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How Cooperative Behavior Could Make Artificial Intelligence More Human

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Human-robot cooperation.

Cardiff University professor Roger Whitaker says computer science can play an important role in determining the conditions in nature that give rise to indirect reciprocity.

Credit: Michael Bednarek/Shutterstock

Computer science can play an important role in determining the conditions in nature that give rise to the form of cooperation known as indirect reciprocity, or donation to others, writes Cardiff University professor Roger Whitaker.

"Using software, we can simulate simplified groups of humans in which individuals choose to help each other with different donation strategies," he says. "This allows us to study the evolution of donation behavior by creating subsequent generations of the simplified group. Evolution can be observed by allowing the more successful donation strategies to have a greater chance of existing in the next generation of the group."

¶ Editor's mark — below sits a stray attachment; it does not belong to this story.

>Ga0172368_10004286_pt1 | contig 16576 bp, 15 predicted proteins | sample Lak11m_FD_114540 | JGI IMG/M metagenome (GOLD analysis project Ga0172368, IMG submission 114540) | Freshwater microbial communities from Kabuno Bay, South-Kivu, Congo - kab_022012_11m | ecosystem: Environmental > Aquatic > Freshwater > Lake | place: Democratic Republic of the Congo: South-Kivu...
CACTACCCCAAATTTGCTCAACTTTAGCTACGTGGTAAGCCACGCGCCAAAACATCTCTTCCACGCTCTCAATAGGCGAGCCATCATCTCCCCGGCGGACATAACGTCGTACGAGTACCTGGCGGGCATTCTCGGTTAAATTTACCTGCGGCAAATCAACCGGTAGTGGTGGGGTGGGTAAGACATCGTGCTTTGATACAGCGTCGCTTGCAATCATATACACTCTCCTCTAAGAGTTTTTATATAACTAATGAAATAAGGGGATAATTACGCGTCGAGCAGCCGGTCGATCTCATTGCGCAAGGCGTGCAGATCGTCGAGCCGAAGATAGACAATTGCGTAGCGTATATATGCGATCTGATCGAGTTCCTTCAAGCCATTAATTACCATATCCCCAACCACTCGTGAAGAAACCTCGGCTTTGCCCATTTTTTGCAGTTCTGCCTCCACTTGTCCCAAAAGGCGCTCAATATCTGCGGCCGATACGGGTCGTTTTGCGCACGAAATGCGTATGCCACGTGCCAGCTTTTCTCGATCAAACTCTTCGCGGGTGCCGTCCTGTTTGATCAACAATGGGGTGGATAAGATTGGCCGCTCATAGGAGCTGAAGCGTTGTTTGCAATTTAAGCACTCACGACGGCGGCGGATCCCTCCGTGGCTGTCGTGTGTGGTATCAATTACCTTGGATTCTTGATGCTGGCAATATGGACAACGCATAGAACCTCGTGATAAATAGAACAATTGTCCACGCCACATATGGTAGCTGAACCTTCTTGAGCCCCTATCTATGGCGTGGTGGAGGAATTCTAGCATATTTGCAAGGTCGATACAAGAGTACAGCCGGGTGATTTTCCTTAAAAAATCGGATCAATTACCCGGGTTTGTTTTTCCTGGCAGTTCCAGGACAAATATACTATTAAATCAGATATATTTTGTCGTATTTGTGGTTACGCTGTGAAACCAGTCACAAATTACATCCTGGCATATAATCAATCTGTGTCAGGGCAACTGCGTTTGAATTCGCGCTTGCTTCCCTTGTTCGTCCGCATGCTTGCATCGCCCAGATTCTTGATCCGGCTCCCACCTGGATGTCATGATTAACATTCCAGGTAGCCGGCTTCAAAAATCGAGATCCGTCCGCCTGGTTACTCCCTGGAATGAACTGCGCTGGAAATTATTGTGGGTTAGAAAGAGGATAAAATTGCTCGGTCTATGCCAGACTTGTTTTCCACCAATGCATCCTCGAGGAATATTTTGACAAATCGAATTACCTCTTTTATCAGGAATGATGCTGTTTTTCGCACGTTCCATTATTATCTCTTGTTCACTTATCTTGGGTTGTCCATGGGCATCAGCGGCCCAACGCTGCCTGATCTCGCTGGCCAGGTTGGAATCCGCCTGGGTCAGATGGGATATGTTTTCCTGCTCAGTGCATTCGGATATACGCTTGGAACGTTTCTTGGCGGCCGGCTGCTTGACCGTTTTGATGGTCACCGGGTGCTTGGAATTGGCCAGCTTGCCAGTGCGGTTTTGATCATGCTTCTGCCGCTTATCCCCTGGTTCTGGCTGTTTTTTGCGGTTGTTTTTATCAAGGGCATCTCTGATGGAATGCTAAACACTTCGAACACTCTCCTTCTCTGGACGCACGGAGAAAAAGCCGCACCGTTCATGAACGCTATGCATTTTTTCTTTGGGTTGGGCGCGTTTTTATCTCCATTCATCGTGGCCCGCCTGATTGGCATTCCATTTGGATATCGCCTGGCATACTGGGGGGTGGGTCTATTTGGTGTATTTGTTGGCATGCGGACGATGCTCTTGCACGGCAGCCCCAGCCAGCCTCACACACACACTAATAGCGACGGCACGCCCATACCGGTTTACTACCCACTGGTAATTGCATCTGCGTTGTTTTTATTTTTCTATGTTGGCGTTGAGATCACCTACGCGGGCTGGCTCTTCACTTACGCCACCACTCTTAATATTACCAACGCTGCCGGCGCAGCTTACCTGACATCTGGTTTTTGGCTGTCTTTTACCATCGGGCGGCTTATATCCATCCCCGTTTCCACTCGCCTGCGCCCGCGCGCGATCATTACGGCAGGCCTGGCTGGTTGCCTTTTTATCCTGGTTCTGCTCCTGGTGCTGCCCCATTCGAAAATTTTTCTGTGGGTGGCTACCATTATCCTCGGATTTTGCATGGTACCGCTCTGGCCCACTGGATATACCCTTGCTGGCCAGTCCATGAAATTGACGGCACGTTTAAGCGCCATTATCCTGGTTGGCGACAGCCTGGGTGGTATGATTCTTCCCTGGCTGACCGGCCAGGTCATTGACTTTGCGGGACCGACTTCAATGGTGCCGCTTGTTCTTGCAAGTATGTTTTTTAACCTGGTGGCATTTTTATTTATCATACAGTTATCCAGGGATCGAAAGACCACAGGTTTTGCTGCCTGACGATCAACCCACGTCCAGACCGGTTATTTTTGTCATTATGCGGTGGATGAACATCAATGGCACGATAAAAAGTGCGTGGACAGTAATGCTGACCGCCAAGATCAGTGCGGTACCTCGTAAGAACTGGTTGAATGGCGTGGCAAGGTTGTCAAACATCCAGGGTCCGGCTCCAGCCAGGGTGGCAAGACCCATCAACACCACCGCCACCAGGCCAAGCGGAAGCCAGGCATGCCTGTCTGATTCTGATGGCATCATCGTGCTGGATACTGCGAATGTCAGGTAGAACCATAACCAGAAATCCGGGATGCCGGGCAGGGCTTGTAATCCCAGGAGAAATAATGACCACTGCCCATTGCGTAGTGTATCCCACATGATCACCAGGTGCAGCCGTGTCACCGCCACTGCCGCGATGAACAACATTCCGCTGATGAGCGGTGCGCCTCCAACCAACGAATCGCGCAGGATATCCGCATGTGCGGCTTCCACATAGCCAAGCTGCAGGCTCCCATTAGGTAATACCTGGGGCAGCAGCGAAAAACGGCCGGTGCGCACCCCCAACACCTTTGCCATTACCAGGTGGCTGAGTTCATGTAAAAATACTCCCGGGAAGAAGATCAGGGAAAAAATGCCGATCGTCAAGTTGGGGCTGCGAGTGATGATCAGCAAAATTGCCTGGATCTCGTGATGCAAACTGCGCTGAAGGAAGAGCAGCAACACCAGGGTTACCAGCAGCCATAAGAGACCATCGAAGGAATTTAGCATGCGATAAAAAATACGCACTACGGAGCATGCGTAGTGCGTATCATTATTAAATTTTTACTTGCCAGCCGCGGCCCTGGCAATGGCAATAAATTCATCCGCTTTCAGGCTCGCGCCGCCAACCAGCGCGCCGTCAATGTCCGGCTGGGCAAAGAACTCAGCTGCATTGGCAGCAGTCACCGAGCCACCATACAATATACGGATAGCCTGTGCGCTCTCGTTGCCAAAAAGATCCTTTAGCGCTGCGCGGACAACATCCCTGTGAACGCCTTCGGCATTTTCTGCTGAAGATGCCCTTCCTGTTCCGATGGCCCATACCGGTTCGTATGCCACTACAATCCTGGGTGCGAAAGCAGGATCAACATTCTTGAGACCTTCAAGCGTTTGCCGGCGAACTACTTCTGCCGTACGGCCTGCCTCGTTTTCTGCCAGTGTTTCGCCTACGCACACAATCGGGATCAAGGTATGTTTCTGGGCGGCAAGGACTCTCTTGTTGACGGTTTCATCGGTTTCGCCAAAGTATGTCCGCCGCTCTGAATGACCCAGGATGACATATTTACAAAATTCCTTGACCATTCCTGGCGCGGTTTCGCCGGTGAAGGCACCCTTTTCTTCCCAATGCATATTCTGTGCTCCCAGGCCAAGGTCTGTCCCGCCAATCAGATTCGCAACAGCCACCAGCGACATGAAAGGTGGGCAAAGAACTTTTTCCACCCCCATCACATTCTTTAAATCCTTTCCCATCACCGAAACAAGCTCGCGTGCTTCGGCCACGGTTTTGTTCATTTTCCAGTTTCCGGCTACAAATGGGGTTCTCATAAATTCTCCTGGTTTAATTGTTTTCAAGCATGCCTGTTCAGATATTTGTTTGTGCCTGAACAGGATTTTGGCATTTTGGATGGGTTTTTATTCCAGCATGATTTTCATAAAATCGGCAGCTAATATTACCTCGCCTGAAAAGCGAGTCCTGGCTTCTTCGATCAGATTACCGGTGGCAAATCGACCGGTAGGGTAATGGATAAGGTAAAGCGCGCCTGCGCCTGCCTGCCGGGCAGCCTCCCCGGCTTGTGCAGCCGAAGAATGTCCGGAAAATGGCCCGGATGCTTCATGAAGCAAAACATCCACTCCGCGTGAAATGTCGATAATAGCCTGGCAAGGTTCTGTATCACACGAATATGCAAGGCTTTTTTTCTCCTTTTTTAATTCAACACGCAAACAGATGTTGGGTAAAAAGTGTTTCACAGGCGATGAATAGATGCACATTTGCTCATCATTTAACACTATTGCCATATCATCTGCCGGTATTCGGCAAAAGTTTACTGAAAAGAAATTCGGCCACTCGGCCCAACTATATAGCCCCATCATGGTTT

Whitaker says such insights will be crucial for imbuing intelligent and autonomous devices with cooperative decision-making for when they engage with each other or with humans. "This can allow the development of intelligence which can help autonomous technology decide how generous to be in any given situation," he notes.

Whitaker says Cardiff researchers ran computer-simulated "donation games" between randomly paired virtual players to work out cooperation's evolution in social groups, based on players making self-comparisons of reputation. The simulations' outcomes demonstrated evolutionary favoritism for donating to those who are at least as reputable as oneself.

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